I am Professor of Digital Living in the School of Computer and Information Science. I study Human-Computer Interaction (HCI) and the design of interactive computational technologies. I'm particularly interested in design research methods and the ways in which technology design can be centred on rich understanding of user experiences, cultures and contexts.
I have previously held positions as Senior Lecturer of Experience-Centred Design and then Reader in Cultural Computing at Newcastle University, Lecturer in Human-Computer Interaction in the Mixed Reality Lab and School of Computer Science at the University of Nottingham, and as a post-doc in the Socio-Digital Systems group at Microsoft Research Cambridge. My background is in Psychology (BSc) and Ergonomics (MSc) with a PhD in Computer Science. Over the years my work has been heavily influenced by the sociologists, philosophers and designers that I've collaborated with and consequently I take a design-led, social science orientation to understanding human experience and its application to the design of digital technologies. Accordingly, and although trained as an experimental scientist, my research is increasingly based on qualitative methods and design-research practices.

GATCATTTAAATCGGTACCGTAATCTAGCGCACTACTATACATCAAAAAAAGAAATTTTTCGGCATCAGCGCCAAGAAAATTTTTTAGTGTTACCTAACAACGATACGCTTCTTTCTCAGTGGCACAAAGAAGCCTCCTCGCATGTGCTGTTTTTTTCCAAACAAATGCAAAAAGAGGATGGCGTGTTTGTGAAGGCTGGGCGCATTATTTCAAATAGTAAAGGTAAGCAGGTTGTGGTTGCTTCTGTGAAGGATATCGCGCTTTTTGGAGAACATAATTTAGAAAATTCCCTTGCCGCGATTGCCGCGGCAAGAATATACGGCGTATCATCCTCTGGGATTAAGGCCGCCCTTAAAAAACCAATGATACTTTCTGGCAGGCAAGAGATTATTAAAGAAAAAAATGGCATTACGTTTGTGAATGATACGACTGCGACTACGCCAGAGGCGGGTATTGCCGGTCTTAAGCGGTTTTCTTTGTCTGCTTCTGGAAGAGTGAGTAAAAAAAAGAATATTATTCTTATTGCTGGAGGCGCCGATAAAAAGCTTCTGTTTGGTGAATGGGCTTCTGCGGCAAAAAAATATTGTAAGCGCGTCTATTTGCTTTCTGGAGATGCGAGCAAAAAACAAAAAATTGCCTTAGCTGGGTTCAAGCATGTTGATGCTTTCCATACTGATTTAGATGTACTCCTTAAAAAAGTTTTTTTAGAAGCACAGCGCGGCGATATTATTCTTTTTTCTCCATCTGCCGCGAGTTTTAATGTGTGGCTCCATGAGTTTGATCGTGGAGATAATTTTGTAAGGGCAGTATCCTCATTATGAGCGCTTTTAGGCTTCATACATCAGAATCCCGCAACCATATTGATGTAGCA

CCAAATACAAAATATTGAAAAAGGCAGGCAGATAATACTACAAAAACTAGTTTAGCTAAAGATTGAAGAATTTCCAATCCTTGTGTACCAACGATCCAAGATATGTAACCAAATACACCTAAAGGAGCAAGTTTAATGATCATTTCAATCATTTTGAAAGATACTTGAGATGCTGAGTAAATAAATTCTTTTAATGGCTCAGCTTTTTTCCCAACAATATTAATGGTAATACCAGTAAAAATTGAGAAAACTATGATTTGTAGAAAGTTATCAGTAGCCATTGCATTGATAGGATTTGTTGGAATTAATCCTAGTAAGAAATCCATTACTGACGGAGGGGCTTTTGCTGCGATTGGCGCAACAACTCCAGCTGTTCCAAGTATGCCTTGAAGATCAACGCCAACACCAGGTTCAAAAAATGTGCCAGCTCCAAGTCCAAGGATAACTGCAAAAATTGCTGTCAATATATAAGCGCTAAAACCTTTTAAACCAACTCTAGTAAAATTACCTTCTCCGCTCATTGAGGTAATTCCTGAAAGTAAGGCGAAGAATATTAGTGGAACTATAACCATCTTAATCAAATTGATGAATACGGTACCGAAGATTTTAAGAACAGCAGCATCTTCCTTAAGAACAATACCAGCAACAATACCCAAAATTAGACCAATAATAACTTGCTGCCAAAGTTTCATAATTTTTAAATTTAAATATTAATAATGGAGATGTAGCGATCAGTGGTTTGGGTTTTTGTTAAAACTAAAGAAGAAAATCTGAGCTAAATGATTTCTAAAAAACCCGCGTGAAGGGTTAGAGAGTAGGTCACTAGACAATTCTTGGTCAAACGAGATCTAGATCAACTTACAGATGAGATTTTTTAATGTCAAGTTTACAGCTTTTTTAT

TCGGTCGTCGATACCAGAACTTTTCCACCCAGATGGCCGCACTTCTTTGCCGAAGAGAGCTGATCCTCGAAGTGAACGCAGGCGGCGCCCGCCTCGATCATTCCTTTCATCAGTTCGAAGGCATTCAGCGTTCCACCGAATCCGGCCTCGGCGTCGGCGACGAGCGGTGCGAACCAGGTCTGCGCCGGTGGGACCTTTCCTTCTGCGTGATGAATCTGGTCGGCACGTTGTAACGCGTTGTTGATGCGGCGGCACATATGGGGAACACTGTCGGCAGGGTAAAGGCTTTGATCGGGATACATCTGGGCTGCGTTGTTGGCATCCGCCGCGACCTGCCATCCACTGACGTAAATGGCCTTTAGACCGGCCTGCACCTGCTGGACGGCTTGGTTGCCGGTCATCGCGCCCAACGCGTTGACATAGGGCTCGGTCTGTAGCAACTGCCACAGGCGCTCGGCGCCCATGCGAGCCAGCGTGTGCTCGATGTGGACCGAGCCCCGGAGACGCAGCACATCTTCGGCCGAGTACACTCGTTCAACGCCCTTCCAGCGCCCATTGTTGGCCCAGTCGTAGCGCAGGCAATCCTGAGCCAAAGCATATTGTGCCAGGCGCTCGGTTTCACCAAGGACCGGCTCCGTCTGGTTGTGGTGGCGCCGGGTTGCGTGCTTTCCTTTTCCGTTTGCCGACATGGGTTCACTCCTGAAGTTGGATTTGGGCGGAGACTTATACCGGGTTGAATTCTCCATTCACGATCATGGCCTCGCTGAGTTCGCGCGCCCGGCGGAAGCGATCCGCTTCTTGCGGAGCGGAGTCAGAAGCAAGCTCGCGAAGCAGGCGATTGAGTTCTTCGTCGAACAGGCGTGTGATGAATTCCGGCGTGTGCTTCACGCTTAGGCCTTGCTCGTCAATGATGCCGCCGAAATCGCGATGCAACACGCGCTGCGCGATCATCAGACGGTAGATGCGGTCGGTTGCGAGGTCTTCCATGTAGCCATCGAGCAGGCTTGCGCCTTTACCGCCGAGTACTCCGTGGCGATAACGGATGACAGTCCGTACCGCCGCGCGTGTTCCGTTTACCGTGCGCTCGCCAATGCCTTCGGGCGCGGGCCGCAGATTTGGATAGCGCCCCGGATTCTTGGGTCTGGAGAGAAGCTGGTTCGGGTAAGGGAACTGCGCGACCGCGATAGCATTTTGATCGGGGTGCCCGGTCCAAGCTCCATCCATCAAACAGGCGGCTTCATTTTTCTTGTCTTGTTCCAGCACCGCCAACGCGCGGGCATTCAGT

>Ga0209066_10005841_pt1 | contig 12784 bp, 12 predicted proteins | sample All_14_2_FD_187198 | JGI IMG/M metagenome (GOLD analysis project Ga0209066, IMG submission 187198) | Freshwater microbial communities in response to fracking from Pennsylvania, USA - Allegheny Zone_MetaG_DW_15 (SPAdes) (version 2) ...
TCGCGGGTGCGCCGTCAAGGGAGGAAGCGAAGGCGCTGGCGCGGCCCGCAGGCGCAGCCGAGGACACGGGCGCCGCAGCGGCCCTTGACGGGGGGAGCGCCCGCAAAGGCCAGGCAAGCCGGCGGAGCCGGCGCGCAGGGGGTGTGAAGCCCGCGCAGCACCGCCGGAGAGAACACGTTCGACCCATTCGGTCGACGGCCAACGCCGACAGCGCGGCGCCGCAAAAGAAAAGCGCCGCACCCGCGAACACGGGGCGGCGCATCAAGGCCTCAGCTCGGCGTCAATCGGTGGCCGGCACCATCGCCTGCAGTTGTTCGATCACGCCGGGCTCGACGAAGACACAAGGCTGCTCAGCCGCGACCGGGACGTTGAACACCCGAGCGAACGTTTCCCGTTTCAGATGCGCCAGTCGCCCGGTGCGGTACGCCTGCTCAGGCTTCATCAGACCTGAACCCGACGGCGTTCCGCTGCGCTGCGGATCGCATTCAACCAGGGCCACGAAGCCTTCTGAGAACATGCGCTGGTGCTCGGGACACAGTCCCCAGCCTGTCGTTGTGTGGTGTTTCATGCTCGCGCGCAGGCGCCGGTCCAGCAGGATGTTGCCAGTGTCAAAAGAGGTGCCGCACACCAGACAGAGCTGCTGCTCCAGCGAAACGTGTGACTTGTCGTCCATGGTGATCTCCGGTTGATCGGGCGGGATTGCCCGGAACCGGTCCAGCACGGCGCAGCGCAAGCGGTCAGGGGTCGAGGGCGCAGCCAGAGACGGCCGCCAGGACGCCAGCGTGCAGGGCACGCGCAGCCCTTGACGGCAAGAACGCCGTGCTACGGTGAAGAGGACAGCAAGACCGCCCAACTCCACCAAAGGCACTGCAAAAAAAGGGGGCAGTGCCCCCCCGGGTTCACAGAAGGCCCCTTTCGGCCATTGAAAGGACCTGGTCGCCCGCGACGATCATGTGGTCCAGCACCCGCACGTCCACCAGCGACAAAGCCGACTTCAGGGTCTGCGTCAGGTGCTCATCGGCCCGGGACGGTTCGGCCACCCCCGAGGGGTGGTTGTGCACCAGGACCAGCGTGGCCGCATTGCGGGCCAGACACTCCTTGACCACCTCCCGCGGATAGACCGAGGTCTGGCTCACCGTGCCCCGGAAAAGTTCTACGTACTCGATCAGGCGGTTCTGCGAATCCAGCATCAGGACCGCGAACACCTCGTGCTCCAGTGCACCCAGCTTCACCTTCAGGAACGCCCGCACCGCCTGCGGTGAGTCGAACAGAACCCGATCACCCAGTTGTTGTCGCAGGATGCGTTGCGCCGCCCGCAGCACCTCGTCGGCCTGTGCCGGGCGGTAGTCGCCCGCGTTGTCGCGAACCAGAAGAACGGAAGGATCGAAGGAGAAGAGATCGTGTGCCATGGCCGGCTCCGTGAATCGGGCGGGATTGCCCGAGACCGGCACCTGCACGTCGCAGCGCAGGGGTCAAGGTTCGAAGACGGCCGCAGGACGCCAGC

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Pam Briggs